Directed by Terry Marcel
Starring Jack Palance, John Terry and Bernard Bresslaw
OK. It’s been a while since I’ve seen this one, but as I recall there’s a nunnery under attack by an evil warlord (Palance), and the nuns hire a band of protectors including a dude with a rapid-fire crossbow, an elf, a dwarf, and a giant (Bresslaw), led by the heroic Hawk (Terry), and guided by an enigmatic witch. It just happens that the evil warlord is also Hawk’s brother, and once offed Hawk’s fiancée for refusing to sleep with him. Oh, and Hawk has a magic sword that he can control with his mind.
There’s a showdown, and everyone but Hawk and the giant – oh, and the nuns – are killed, after which the witch encourages them to go and make a sequel. They set out, but mercifully never fulfill that quest.
What’s wrong with it?
Mostly its just tacky, but the acting is also poor. The special effects aren’t very special, and the whole thing is just a cheap, fantasy knock-off of Seven Samurai, right down to the elf and his quick-draw scene.
What’s right with it?
If you’re sufficiently tired not to care, it’s decently diverting I guess, and the rapid-fire crossbow was kind of cool, even if it was plainly just done by looping the film.
How bad is it really?
Pretty much of a stinker, but mostly through apathy. It’s not actively appalling in the way that Conan the Destroyer or Sanctuary are; it’s just dull.
What’s up with…?
- The film? Seriously, it’s a while since I saw it, so anything that doesn’t make sense could just be my memory playing tricks.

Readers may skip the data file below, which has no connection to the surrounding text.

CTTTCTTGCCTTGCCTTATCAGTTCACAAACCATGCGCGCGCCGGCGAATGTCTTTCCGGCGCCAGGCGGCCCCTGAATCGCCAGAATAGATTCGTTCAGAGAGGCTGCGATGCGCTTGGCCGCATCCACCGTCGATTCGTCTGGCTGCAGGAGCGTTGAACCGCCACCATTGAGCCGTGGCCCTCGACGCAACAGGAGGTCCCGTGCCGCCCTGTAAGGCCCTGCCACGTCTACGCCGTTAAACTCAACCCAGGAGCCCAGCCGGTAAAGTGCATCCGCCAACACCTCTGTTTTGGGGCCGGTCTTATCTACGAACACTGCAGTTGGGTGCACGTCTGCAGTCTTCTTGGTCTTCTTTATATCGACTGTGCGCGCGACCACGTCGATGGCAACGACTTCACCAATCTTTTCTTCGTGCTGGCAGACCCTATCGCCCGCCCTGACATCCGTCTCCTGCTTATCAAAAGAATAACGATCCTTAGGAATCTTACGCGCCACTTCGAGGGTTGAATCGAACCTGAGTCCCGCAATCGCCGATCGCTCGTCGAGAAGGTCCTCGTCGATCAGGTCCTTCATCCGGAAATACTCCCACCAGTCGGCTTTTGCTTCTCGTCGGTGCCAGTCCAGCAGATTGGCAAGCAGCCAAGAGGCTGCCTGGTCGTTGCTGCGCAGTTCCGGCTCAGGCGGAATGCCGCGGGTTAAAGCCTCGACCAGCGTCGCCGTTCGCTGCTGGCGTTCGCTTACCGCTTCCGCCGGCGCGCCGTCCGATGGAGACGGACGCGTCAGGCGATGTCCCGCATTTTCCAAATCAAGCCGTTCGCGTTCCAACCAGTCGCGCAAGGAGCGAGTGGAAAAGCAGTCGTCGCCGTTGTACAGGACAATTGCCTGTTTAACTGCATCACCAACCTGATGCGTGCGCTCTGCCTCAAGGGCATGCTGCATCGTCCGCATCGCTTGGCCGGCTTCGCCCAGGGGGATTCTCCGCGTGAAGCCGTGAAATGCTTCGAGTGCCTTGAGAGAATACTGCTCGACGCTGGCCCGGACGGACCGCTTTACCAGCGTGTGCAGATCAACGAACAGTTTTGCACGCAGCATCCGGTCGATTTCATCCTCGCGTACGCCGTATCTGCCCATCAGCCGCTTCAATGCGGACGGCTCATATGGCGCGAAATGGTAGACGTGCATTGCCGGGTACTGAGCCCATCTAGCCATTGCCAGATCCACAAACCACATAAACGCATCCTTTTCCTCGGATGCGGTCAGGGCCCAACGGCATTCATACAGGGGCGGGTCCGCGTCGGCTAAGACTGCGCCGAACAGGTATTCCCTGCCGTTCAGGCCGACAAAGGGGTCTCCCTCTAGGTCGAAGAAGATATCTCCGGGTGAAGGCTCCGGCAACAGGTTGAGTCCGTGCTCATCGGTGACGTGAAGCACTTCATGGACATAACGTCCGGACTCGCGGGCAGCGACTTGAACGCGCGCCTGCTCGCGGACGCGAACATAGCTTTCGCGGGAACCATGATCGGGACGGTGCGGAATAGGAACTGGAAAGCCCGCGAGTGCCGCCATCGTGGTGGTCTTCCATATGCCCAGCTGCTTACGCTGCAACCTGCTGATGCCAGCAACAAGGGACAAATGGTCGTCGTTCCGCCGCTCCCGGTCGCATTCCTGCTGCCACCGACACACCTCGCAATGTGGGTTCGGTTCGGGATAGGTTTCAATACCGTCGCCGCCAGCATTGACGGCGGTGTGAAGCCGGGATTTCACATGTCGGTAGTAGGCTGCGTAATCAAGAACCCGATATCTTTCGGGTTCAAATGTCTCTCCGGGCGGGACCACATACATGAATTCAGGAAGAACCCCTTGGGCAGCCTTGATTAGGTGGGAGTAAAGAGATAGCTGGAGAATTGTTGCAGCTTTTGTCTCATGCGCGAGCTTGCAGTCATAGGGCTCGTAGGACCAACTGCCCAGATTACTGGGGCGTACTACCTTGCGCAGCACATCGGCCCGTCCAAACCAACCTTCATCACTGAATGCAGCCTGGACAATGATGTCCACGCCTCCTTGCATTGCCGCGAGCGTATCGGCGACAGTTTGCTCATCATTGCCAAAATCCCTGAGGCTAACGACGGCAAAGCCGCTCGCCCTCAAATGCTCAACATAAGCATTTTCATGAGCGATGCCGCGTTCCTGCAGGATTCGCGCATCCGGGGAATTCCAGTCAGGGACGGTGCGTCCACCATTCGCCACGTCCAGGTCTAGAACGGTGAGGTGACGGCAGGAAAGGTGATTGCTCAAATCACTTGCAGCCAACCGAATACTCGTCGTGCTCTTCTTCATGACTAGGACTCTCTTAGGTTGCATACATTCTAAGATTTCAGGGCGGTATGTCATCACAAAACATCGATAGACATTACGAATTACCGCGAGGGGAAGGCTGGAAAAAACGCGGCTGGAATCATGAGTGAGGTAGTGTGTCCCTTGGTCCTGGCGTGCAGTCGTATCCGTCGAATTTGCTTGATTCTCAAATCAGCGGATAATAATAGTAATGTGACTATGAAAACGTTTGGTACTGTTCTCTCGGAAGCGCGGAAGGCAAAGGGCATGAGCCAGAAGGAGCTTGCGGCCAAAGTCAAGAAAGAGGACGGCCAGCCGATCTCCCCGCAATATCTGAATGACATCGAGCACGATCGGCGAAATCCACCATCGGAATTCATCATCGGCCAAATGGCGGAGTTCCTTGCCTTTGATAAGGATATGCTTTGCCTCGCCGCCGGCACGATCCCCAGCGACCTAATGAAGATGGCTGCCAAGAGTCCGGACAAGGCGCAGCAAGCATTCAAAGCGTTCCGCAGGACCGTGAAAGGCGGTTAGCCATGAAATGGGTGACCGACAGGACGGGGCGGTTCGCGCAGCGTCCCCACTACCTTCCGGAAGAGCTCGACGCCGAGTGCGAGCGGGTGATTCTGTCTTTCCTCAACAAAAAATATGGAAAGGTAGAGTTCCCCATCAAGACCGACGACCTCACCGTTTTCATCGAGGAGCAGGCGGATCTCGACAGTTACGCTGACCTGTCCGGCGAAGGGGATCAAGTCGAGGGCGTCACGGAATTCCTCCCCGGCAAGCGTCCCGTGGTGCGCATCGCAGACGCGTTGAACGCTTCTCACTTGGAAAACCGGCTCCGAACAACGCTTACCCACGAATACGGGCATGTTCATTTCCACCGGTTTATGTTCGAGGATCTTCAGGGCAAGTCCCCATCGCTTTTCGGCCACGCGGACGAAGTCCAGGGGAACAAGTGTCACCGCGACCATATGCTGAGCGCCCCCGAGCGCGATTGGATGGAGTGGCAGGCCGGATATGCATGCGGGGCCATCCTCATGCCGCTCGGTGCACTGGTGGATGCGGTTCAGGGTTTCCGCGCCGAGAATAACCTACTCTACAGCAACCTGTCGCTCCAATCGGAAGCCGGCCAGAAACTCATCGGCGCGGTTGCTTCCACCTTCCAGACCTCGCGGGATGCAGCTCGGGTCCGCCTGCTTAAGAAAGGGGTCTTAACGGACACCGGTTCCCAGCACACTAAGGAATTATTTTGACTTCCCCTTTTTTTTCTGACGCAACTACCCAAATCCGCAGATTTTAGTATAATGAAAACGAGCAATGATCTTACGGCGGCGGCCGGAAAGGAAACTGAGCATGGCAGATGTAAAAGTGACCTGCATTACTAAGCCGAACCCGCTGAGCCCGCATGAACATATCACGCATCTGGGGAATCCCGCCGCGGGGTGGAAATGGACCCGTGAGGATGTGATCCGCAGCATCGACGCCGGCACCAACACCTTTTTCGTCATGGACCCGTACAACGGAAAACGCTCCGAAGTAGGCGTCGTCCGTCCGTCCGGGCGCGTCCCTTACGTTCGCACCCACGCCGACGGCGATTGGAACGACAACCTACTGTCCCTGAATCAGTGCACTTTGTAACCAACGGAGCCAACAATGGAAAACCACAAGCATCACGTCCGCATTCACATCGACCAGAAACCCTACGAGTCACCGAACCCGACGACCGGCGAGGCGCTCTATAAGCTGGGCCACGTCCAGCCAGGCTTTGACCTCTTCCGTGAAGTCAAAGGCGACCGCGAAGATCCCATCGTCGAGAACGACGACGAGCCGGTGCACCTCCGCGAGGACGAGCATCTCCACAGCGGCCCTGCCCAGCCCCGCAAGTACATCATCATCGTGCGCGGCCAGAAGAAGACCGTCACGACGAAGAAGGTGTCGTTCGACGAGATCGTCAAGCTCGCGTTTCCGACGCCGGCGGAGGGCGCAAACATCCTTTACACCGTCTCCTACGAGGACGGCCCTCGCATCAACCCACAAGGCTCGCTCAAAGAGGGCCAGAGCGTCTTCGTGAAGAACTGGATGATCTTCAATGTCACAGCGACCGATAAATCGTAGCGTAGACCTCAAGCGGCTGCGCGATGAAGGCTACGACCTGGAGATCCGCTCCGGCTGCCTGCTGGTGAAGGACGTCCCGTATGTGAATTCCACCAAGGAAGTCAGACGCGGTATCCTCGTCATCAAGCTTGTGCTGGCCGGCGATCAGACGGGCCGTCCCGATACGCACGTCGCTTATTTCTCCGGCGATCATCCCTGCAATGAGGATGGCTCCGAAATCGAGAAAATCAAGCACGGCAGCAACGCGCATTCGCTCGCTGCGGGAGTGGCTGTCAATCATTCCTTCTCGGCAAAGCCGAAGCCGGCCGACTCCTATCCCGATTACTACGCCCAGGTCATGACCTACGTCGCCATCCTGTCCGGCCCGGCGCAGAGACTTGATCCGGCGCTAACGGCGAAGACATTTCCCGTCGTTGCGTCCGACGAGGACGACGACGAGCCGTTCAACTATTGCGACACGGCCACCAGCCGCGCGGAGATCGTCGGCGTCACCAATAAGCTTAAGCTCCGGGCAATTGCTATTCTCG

Production Values – Cheap and…well, not even cheerful really. The whole thing was a little drab. 15
Dialogue and Performances – A group of actors whose ability ranged from the camp to the plain horrible truly received a script worth of their talents. 16
Plot and Execution – The plot – such as it was – was basically ripped off from Seven Samurai et al, and then mangled by poor direction and camera work. Very little effort seems to have gone into the making of this dross. 12
Randomness – Frankly, every time Hawk’s in trouble, the witch springs him, to the point I ended up more interested in her than any of the other characters. Magic is used as the plot device to end all plot devices, and thus all attempts at decent continuity are abandoned. 17
Waste of Potential – Once more, this is not a film that was ever going to be a classic, but a few good ideas are maimed along the way. 10